These animals can achieve a eudaimonia suited to their constitution and the order of nature, but not under the conditions in which they find themselves in factory farms. Reducing their physical pain does nothing to address the fact that our exploitative farming techniques deny these animals their God-given telos, or purpose. These new neurotechnologies are just another way to continue exploiting animals to suit our desires, and specifically, the unrestrained appetite to eat meat with a clean conscience.

*Admittedly, I took a cheap jab at utilitarians and Peter Singer in a naive and simplistic way. My apologies in advance to Charlie Camosy and other utilitarians I am hoping to convert to a virtue-ethics frame of mind.


3 comments so far

  1. Katie O'Neill on


    I feel what you are saying…i.e. that the animals cannot reach their final cause. But factory farming of all sorts has lead to far fewer people starving to death. Because of the fact that factory farming exists in a capitalistic system, because it is the most efficient way to feed the most amount of people (the health of this can still be debated, but its efficiency cannot be) and because it has lead to fewer and fewer dying of starvation, it’s not going any where any time soon. The only way it could happen is if we had some kind of economic revolution and while that could happen I think it’s unlikely. Because I am one of the many that cringe at the suffering of the animals (sickened is more like it) and because I live in a system where this is the food I can afford to eat, I’m all for these animals suffering less if only in a physical sense.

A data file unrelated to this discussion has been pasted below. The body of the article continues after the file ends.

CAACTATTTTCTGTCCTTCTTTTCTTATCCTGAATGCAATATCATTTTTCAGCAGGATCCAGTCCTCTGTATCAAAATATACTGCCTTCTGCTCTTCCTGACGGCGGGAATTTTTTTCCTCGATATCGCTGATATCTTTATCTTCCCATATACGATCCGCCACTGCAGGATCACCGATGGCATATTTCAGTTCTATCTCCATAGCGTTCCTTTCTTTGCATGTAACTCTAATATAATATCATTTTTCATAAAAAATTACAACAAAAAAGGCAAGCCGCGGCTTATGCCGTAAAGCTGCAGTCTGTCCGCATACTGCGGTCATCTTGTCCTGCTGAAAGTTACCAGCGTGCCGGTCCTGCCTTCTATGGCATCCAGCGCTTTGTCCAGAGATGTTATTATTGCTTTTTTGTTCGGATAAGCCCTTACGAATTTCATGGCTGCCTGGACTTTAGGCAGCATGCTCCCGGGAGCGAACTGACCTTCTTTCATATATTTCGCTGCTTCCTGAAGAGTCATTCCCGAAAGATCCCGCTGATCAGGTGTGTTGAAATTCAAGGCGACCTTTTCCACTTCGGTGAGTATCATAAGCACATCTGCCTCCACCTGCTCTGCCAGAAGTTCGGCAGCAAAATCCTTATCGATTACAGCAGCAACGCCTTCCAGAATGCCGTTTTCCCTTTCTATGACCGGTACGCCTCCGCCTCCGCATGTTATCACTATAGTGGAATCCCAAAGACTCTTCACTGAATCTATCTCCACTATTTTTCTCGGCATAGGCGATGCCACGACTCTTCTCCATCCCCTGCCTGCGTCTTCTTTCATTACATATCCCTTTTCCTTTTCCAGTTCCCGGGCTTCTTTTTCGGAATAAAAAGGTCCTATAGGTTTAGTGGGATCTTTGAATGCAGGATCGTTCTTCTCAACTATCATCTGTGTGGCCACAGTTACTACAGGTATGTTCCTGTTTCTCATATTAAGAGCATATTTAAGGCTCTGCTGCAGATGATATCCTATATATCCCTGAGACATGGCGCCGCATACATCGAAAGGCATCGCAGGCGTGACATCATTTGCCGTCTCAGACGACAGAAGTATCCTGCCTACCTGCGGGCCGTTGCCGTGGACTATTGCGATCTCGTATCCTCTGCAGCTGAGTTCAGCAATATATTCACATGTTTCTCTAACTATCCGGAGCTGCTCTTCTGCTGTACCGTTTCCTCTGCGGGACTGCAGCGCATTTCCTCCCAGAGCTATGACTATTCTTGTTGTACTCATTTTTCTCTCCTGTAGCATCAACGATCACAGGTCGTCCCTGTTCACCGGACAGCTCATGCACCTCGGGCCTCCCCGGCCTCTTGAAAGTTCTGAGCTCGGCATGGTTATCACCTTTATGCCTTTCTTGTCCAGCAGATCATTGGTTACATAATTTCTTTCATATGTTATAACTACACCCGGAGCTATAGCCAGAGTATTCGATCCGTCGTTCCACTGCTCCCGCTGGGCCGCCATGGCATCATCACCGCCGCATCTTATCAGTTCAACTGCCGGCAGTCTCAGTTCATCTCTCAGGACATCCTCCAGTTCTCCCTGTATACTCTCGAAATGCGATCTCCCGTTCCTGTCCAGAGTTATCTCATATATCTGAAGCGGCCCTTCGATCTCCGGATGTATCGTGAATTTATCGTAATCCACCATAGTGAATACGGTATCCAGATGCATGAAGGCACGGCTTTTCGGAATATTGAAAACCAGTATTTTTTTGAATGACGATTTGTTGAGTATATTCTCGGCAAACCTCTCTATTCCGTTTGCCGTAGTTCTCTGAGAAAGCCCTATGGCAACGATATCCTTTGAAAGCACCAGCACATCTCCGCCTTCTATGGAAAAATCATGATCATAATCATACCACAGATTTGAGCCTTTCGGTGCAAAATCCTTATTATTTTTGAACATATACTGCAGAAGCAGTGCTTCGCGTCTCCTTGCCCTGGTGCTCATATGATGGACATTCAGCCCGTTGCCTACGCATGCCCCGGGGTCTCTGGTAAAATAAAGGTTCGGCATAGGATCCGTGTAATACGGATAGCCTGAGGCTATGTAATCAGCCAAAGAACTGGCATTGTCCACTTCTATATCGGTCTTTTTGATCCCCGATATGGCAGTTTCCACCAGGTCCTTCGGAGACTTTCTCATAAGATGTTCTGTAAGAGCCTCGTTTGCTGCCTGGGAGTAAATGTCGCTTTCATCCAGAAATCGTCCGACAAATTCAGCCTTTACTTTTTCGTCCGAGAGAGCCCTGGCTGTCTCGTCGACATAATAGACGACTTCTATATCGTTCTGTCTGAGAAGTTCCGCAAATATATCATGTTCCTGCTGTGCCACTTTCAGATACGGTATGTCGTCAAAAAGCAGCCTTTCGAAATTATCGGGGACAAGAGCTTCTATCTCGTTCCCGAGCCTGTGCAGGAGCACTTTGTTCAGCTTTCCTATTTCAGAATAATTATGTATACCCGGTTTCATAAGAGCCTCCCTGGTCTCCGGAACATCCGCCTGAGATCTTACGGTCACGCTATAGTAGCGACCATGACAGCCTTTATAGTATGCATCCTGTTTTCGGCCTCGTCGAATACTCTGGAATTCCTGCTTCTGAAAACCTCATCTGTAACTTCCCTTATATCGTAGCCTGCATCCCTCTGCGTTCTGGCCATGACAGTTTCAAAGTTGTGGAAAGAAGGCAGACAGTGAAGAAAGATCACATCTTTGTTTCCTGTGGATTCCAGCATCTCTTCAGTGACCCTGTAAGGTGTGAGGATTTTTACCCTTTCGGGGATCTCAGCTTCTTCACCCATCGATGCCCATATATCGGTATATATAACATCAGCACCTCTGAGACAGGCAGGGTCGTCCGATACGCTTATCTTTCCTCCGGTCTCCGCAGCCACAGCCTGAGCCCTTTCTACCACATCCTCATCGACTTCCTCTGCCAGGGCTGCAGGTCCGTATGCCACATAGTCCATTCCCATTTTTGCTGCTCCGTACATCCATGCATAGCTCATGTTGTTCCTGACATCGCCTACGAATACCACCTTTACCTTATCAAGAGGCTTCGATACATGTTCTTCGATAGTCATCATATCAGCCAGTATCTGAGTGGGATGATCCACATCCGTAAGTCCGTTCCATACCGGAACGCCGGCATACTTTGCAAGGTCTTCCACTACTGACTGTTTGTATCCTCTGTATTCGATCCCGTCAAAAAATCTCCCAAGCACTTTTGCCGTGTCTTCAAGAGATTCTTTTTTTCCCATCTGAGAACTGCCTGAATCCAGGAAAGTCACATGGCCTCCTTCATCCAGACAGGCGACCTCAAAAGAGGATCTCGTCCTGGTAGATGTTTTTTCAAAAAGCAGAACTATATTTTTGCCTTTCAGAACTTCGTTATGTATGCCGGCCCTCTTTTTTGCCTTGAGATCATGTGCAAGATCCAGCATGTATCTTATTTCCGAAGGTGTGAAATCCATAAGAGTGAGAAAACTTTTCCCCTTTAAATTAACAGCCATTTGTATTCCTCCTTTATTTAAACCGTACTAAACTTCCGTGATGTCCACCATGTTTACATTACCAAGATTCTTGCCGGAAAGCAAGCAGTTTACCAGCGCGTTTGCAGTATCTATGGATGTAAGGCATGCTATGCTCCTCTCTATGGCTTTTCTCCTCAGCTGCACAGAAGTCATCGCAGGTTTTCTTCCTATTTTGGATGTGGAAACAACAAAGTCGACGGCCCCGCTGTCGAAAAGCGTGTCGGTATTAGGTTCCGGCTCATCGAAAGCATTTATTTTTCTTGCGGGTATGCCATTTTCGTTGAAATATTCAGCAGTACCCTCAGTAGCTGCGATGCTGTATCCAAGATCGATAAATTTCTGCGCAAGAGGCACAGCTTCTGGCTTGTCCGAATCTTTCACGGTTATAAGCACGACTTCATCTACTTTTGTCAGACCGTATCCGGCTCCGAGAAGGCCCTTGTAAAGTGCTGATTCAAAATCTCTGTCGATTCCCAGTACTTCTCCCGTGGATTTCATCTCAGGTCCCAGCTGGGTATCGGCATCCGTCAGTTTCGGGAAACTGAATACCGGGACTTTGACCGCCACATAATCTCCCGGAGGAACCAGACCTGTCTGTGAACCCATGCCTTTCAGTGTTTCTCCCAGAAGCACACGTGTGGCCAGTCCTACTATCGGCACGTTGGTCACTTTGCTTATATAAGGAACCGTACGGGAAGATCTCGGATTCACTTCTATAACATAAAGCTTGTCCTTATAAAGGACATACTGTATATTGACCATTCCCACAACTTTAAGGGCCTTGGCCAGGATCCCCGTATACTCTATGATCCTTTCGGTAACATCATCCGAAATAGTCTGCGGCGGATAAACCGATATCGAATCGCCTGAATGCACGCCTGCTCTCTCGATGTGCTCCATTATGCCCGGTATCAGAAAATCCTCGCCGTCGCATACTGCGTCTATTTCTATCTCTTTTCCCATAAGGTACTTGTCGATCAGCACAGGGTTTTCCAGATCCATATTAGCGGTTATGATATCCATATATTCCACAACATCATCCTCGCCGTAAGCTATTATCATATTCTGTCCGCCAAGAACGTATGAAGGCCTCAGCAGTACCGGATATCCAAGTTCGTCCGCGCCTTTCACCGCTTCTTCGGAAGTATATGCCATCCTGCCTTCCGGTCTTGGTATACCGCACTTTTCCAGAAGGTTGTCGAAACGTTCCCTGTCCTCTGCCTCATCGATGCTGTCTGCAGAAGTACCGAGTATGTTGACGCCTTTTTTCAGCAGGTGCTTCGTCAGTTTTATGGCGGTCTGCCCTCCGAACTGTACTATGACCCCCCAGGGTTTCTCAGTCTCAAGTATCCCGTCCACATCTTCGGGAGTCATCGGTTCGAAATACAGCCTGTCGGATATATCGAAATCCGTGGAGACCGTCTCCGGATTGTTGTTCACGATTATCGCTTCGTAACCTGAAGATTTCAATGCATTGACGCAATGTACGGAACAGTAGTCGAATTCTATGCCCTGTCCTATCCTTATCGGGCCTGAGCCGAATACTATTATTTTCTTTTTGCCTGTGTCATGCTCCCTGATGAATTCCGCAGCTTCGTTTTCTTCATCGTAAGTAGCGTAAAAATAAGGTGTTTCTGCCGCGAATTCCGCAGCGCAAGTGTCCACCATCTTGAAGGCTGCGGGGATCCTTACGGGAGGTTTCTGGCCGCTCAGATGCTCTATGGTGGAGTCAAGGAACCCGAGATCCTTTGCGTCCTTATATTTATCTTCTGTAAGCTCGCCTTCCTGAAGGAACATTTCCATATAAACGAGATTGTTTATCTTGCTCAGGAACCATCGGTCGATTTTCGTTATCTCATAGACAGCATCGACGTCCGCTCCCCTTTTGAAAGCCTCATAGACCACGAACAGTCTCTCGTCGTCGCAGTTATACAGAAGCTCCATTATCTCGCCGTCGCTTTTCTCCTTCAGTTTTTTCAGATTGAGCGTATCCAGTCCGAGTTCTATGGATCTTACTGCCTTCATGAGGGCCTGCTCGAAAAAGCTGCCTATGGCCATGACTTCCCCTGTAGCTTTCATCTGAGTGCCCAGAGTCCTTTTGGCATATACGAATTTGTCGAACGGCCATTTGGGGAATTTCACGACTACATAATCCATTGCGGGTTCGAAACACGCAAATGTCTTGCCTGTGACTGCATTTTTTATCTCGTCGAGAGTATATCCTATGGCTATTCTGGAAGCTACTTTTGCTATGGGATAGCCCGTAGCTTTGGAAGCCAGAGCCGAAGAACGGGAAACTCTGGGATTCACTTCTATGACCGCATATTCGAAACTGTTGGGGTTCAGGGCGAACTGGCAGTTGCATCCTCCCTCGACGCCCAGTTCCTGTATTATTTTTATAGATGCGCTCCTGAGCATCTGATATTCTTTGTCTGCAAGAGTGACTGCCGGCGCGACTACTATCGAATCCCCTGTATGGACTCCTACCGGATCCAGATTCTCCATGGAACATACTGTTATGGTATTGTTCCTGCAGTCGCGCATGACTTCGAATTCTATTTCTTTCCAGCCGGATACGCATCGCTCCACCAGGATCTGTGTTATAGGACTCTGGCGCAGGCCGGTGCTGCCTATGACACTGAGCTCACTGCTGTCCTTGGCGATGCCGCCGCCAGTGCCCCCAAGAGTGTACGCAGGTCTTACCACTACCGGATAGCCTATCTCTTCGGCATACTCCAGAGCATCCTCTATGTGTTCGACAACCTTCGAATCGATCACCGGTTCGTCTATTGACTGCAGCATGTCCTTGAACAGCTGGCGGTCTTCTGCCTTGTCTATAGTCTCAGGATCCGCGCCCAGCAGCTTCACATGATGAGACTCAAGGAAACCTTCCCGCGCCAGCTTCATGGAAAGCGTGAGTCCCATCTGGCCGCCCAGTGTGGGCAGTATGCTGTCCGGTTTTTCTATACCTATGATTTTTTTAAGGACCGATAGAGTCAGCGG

• everydaythomist on

      I don’t know if factory farming has led to fewer people starving to death. Remember, factory farming exploits human animals as well as non-human animals, and the individuals, largely migrant workers, who are forced by the capitalistic system to work on factory farms experience degrading, dehumanizing, and unhealthy working conditions with hardly any benefit. That is, the poorest are the ones working in factory farms, not necessarily buying the products, unless we are going to talk about the fast food industry. Nevertheless, the main cause, as I understand it, for less starvation globally is not factory farming but rather the farming of hybrid corn and rice which provides the main source of sustenance for those in the developing world and the poor in this country. I think the idea that factory farming has reduced starvation is a popular myth, perpetuated by the farming industry, in order to support our meat-consuming habits.